Jawaharlal Nehru made his famous “Tryst with Destiny” speech late in the night on August 14, 1947. It was delivered during one of the most momentous sessions of the Constituent Assembly, one that is well-known and well-recorded. Apart from Nehru’s speech itself, the presentation of the national flag, the singing of the national anthem, the taking of the pledge by all the members of the Assembly at the stroke of midnight are all well-known. Many evocative accounts of that moving day, by members and observers, are present and easily accessible.
But the session did not end there. The Constituent Assembly only adjourned to the morning of August 15, 1947. This day, when Nehru flew the Indian flag from the ramparts of the Red Fort, saw speeches by Governor-General Louis Mountbatten and Rajendra Prasad, in his capacity as the president of the Constituent Assembly. The speeches are revealing about the immediate circumstances in which India became independent -- what was said being as important as what was left unsaid.
The day began with the reading out of congratulatory messages received from nations far and wide. Mountbatten was then invited to speak.
The bulk of Mountbatten’s speech covered the events leading up to independence, specifically his role in the whole process. No doubt he played a key role in the exercise, but one notices not only a certain level of self-congratulation, but also self-exculpation. Self-congratulation for having advanced the date of independence from July 1948 to August 1947, when everyone thought that even June 1948 was too early. Self-exculpation for the failings that resulted from such a hasty withdrawal.
Mountbatten gave himself credit for the idea behind implementing Partition (“the leaders agreed to discuss a paper which I had laid before them on the administrative consequences of Partition”) while also subtly telling us who to blame for things that went horribly wrong (“To the ministers and officials who have laboured day and night to produce this astonishing result, the greatest credit is due”).
Prasad’s speech was almost a riposte to Mountbatten’s, focused as it was on the future, and has no mention of the speaker himself. Prasad, in this vein, outlined an almost utopian vision for what he hoped India would become.
He said: “Let us resolve to create conditions in this country when every individual will be free and provided with the wherewithal to develop and rise to his fullest stature, when poverty and squalor and ignorance and ill-health will have vanished, when the distinction between high and low, between rich and poor, will have disappeared, when religion will not only be professed and preached and practised freely but will have become a cementing force for binding man to man and not serve as a disturbing and disrupting force dividing and separating, when untouchability will have been forgotten like an unpleasant night dream, when exploitation of man by man will have ceased…”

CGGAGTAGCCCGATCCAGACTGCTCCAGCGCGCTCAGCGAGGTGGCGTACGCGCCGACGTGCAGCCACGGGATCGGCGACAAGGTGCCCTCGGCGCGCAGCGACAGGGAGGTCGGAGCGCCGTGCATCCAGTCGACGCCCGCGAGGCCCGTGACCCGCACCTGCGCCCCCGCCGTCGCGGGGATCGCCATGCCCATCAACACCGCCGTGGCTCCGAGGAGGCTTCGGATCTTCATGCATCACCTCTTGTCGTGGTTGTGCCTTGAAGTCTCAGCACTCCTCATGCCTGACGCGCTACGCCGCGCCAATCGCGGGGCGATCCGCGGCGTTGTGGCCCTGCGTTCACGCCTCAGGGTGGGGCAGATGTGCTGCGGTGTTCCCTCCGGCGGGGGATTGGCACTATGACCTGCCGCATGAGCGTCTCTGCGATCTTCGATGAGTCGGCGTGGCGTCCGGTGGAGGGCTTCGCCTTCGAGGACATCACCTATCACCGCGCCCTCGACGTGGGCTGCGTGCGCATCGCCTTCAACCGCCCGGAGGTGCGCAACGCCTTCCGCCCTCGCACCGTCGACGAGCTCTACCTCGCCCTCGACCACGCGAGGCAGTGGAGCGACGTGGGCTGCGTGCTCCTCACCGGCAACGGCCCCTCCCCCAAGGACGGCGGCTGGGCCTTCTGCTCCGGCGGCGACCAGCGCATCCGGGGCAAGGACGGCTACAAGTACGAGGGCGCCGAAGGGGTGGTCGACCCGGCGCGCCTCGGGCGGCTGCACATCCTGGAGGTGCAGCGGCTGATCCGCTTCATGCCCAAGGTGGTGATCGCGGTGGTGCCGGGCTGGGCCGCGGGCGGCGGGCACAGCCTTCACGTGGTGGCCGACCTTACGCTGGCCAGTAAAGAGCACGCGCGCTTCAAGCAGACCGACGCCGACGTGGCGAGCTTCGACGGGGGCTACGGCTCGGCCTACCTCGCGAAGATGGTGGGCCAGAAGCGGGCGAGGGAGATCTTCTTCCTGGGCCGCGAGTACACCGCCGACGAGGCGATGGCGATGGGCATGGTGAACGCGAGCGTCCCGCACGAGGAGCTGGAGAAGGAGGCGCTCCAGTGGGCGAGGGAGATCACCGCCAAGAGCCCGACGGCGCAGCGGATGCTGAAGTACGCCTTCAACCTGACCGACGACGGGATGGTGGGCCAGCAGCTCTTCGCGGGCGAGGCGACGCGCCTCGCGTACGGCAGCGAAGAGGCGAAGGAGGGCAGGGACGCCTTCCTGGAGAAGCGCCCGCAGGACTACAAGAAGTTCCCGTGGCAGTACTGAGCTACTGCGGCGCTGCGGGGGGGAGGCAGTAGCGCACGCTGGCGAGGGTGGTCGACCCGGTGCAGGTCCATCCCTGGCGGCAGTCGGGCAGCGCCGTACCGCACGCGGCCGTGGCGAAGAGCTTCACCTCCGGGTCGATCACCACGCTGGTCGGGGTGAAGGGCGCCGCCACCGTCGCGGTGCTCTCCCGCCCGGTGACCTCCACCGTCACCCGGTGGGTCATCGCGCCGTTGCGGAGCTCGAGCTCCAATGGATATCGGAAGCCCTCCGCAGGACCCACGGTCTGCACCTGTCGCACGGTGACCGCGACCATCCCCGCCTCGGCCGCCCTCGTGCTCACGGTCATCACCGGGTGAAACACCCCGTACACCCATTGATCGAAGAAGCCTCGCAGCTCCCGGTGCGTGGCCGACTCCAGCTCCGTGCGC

While articulating this utopian idea, Prasad also mentioned the important task at hand -- the making of the Constitution. Even while the draft Constitution was still being framed, Prasad articulated the hope that it “will enable the people’s will to be expressed and enforced, and that will not only secure liberty to the individual but also reconcile and make that liberty subservient to the common good.”
Mountbatten’s and Prasad’s speeches were a neat contrast of old and new, of personal and societal, of individual and institutional. Where Mountbatten looked to the past, his own role and the parts played by specific individuals in getting India to independence, Prasad looked to the future -- of what independence would bring, of what the society and nation would look like, and what individuals could hope to achieve in the new country.
Both viewpoints are, however, valid. It is good to remember that India’s independence came about in hasty, confused and, eventually, bloody circumstances that continue to haunt us to this day. Yet, it was also infused with hope for a better future -- one that we have made progress towards but are a long way from achieving.
(The author is Co-founder, Vidhi Centre for Legal Policy, uses his legal training to make the case that Harry Potter is science fiction and Star Wars is fantasy)